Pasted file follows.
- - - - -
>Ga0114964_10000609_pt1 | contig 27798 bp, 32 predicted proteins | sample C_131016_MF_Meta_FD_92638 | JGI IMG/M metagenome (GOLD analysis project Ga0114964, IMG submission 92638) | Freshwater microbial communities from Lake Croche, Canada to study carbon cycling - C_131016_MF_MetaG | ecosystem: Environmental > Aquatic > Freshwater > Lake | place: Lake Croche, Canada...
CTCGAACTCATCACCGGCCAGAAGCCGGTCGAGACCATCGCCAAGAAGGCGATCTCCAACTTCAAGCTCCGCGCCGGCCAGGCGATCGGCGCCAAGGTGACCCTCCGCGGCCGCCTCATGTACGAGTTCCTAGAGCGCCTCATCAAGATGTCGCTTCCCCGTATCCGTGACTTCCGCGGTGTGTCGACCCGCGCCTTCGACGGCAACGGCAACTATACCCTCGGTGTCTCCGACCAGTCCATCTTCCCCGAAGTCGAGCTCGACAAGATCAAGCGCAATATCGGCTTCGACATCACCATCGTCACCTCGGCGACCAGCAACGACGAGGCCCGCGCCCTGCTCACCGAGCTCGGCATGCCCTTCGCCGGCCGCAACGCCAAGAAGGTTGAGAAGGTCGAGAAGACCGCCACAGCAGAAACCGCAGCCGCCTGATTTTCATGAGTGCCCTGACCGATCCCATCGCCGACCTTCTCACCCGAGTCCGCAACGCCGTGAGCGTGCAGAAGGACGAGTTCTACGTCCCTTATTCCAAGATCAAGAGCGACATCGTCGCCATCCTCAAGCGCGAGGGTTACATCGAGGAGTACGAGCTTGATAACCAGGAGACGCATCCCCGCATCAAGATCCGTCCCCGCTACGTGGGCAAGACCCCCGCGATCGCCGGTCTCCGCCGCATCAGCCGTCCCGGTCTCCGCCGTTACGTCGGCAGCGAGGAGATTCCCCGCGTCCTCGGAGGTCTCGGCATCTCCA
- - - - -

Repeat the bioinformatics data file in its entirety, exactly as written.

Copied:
>Ga0114964_10000609_pt1 | contig 27798 bp, 32 predicted proteins | sample C_131016_MF_Meta_FD_92638 | JGI IMG/M metagenome (GOLD analysis project Ga0114964, IMG submission 92638) | Freshwater microbial communities from Lake Croche, Canada to study carbon cycling - C_131016_MF_MetaG | ecosystem: Environmental > Aquatic > Freshwater > Lake | place: Lake Croche, Canada...
CTCGAACTCATCACCGGCCAGAAGCCGGTCGAGACCATCGCCAAGAAGGCGATCTCCAACTTCAAGCTCCGCGCCGGCCAGGCGATCGGCGCCAAGGTGACCCTCCGCGGCCGCCTCATGTACGAGTTCCTAGAGCGCCTCATCAAGATGTCGCTTCCCCGTATCCGTGACTTCCGCGGTGTGTCGACCCGCGCCTTCGACGGCAACGGCAACTATACCCTCGGTGTCTCCGACCAGTCCATCTTCCCCGAAGTCGAGCTCGACAAGATCAAGCGCAATATCGGCTTCGACATCACCATCGTCACCTCGGCGACCAGCAACGACGAGGCCCGCGCCCTGCTCACCGAGCTCGGCATGCCCTTCGCCGGCCGCAACGCCAAGAAGGTTGAGAAGGTCGAGAAGACCGCCACAGCAGAAACCGCAGCCGCCTGATTTTCATGAGTGCCCTGACCGATCCCATCGCCGACCTTCTCACCCGAGTCCGCAACGCCGTGAGCGTGCAGAAGGACGAGTTCTACGTCCCTTATTCCAAGATCAAGAGCGACATCGTCGCCATCCTCAAGCGCGAGGGTTACATCGAGGAGTACGAGCTTGATAACCAGGAGACGCATCCCCGCATCAAGATCCGTCCCCGCTACGTGGGCAAGACCCCCGCGATCGCCGGTCTCCGCCGCATCAGCCGTCCCGGTCTCCGCCGTTACGTCGGCAGCGAGGAGATTCCCCGCGTCCTCGGAGGTCTCGGCATCTCCA